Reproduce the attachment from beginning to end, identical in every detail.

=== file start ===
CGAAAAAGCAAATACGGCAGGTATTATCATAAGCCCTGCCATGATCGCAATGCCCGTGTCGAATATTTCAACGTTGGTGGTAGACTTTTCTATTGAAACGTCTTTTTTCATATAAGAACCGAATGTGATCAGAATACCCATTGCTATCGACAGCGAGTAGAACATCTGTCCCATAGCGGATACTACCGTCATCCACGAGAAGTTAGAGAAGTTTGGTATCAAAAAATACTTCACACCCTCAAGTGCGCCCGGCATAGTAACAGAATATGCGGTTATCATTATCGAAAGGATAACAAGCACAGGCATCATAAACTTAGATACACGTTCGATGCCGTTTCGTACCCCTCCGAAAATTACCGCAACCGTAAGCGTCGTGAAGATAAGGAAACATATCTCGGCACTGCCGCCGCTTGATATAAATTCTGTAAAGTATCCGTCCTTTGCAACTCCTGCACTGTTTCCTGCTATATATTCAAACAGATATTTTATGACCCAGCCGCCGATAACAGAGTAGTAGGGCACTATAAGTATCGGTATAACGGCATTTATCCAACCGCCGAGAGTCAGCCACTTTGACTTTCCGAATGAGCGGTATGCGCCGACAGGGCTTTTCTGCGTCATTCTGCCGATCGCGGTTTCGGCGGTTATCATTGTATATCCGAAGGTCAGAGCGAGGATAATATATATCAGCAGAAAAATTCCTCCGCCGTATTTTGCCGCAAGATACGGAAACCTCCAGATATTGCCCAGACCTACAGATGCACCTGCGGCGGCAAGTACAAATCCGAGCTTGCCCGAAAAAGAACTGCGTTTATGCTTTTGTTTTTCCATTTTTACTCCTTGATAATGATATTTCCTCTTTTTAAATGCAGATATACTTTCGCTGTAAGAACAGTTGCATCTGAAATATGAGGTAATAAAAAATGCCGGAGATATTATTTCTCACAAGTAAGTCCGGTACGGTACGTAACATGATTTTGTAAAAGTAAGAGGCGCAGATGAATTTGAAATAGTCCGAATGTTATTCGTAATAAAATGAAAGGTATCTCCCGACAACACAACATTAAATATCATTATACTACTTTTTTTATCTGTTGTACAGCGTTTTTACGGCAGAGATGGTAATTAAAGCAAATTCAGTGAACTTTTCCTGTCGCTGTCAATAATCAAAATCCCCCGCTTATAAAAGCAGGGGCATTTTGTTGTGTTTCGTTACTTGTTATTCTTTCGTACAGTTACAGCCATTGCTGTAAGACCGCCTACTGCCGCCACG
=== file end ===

CGAAAAAGCAAATACGGCAGGTATTATCATAAGCCCTGCCATGATCGCAATGCCCGTGTCGAATATTTCAACGTTGGTGGTAGACTTTTCTATTGAAACGTCTTTTTTCATATAAGAACCGAATGTGATCAGAATACCCATTGCTATCGACAGCGAGTAGAACATCTGTCCCATAGCGGATACTACCGTCATCCACGAGAAGTTAGAGAAGTTTGGTATCAAAAAATACTTCACACCCTCAAGTGCGCCCGGCATAGTAACAGAATATGCGGTTATCATTATCGAAAGGATAACAAGCACAGGCATCATAAACTTAGATACACGTTCGATGCCGTTTCGTACCCCTCCGAAAATTACCGCAACCGTAAGCGTCGTGAAGATAAGGAAACATATCTCGGCACTGCCGCCGCTTGATATAAATTCTGTAAAGTATCCGTCCTTTGCAACTCCTGCACTGTTTCCTGCTATATATTCAAACAGATATTTTATGACCCAGCCGCCGATAACAGAGTAGTAGGGCACTATAAGTATCGGTATAACGGCATTTATCCAACCGCCGAGAGTCAGCCACTTTGACTTTCCGAATGAGCGGTATGCGCCGACAGGGCTTTTCTGCGTCATTCTGCCGATCGCGGTTTCGGCGGTTATCATTGTATATCCGAAGGTCAGAGCGAGGATAATATATATCAGCAGAAAAATTCCTCCGCCGTATTTTGCCGCAAGATACGGAAACCTCCAGATATTGCCCAGACCTACAGATGCACCTGCGGCGGCAAGTACAAATCCGAGCTTGCCCGAAAAAGAACTGCGTTTATGCTTTTGTTTTTCCATTTTTACTCCTTGATAATGATATTTCCTCTTTTTAAATGCAGATATACTTTCGCTGTAAGAACAGTTGCATCTGAAATATGAGGTAATAAAAAATGCCGGAGATATTATTTCTCACAAGTAAGTCCGGTACGGTACGTAACATGATTTTGTAAAAGTAAGAGGCGCAGATGAATTTGAAATAGTCCGAATGTTATTCGTAATAAAATGAAAGGTATCTCCCGACAACACAACATTAAATATCATTATACTACTTTTTTTATCTGTTGTACAGCGTTTTTACGGCAGAGATGGTAATTAAAGCAAATTCAGTGAACTTTTCCTGTCGCTGTCAATAATCAAAATCCCCCGCTTATAAAAGCAGGGGCATTTTGTTGTGTTTCGTTACTTGTTATTCTTTCGTACAGTTACAGCCATTGCTGTAAGACCGCCTACTGCCGCCACG